A Kent recycling company has been fined after a worker was injured whilst repairing a shredder. Maidstone Magistrates’ Court heard how, on 7 October 2013, a plant mechanic employed by Countrystyle Recycling Limited was in the process of repairing a shredding machine after the metal plate forming the roof of the hammer drum became detached. The worker was kneeling on a conveyor belt inside the shredder when it restarted and he was thrown from the machine. He suffered a fractured right leg and left arm. An investigation by the Health and Safety Executive (HSE) found that the company did not have adequate or suitable systems in place to protect the health and safety of their employees, including failing to enforce the ‘safe stop’ process that should be followed when using dangerous machinery. The company had instead allowed unchallenged poor practice to become the norm. Countrystyle Recycling Limited was fined £300,000 and ordered to pay £8,903 in costs after pleading guilty to a criminal safety offence. After the hearing, a spokesperson for Countrystyle said: “Following the submission of a guilty plea in this case, the company is surprised by the extent of the fine imposed which seems disproportionate to the circumstances of the offence and the actual harm suffered. Accordingly, the company is considering the possibility of an appeal with its legal advisers.”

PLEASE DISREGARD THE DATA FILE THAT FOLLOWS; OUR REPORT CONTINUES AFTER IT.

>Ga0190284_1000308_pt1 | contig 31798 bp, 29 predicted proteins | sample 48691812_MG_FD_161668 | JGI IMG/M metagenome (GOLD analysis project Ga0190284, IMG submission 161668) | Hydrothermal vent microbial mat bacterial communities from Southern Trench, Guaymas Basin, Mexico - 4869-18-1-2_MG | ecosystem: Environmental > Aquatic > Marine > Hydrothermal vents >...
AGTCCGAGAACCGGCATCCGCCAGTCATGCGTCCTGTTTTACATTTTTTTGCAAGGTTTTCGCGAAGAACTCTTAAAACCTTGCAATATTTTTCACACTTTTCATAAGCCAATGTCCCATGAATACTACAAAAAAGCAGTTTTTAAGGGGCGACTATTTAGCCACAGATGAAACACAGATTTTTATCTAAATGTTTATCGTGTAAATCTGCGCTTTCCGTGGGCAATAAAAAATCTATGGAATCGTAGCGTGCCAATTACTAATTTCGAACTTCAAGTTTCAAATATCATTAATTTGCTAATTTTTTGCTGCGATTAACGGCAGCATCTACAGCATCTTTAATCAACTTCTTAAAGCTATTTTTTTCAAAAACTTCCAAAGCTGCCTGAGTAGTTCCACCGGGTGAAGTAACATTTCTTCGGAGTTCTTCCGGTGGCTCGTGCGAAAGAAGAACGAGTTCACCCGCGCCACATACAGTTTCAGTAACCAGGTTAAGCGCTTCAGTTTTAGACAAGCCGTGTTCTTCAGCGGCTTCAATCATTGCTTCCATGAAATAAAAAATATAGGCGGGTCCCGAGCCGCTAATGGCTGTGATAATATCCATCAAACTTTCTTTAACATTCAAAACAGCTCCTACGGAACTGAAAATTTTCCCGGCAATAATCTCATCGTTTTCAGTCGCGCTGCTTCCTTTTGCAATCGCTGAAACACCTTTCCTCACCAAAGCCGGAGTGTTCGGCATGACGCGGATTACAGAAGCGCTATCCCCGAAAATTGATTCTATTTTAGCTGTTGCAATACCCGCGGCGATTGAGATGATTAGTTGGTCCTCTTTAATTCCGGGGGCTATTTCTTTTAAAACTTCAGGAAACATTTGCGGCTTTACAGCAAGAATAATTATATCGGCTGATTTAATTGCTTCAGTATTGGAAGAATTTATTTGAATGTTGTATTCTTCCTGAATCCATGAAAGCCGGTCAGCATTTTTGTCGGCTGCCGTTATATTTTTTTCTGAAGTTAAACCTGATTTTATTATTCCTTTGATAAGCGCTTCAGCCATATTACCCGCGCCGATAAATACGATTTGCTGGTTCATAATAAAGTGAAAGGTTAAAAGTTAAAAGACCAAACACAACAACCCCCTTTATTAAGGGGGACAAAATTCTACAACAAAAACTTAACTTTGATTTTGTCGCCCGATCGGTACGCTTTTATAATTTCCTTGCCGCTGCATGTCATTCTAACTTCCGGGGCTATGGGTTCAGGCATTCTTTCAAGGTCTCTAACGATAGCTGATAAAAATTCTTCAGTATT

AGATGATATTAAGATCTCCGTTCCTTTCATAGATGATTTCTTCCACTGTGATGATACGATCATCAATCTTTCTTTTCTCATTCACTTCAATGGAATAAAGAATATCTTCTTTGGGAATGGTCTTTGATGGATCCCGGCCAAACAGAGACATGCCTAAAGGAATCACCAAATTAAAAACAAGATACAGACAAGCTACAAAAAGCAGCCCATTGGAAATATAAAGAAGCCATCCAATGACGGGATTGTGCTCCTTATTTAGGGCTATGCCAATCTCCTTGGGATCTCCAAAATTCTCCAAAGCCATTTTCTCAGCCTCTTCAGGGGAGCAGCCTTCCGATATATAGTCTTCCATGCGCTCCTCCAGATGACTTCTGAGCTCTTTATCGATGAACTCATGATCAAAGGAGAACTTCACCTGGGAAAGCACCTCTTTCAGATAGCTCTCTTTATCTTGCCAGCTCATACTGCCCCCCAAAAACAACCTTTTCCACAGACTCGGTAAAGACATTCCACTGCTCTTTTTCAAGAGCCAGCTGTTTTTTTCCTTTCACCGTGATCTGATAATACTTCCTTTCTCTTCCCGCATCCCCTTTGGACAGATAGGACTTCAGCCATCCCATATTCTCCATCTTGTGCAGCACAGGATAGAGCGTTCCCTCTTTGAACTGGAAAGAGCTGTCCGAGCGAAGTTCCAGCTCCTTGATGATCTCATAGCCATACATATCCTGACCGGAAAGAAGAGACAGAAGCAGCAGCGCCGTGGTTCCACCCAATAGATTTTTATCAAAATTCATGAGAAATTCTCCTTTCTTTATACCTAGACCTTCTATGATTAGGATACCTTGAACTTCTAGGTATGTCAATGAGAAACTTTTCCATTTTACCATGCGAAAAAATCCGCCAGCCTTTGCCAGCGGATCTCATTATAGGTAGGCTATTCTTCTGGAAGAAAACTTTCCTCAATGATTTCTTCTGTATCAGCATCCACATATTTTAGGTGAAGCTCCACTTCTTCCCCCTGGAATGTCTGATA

Liverpool City Council and two of its contractors have been prosecuted following two separate incidents including a fatality at roadworks on a busy city centre road. One pedestrian died and another was seriously injured while attempting to cross Queens Drive in Liverpool during major resurfacing works in the summer of 2012. Enterprise Liverpool Limited and Tarmac Trading Limited were contracted by Liverpool City Council to carry out the works. Liverpool Crown Court heard how on 3 July 2012 a 74-year-old man suffered head injuries after he was hit by a car while using a crossing. The temporary pedestrian lights were not working. The court also heard that on 19 August 2012, 69-year-old Ernest Haughton died after he was hit by a car while attempting to cross a single lane of traffic on the same road using a temporary pedestrian crossing. A Health and Safety Executive (HSE) investigation found that Liverpool City Council failed to ensure that the arrangements for managing the roadworks were suitable, including failing to appoint a co-ordinator for the work. Instead they had sought to delegate responsibilities to Enterprise Liverpool Limited. The investigation also found that Enterprise Liverpool Limited failed to ensure its designs for traffic management were checked or approved, the construction plan for pedestrian routes and provision of barriers was being followed, and at the time of the incidents provided no safe means of pedestrians crossing the works area or the carriageway. Tarmac Trading Limited, which was responsible for the provision and installation of the traffic and pedestrian management system, failed to provide alternative assistance for pedestrians at the time of the first incident despite it being known that the temporary lights were broken. The council and both contractors pleaded guilty to criminal safety breaches. Liverpool City Council was fined £15,000 and ordered to pay £100,000 costs. Enterprise Liverpool Limited was fined £25,000 with £80,000 costs. And Tarmac Trading Limited was fined £1.3 million and ordered to pay £130,000 costs.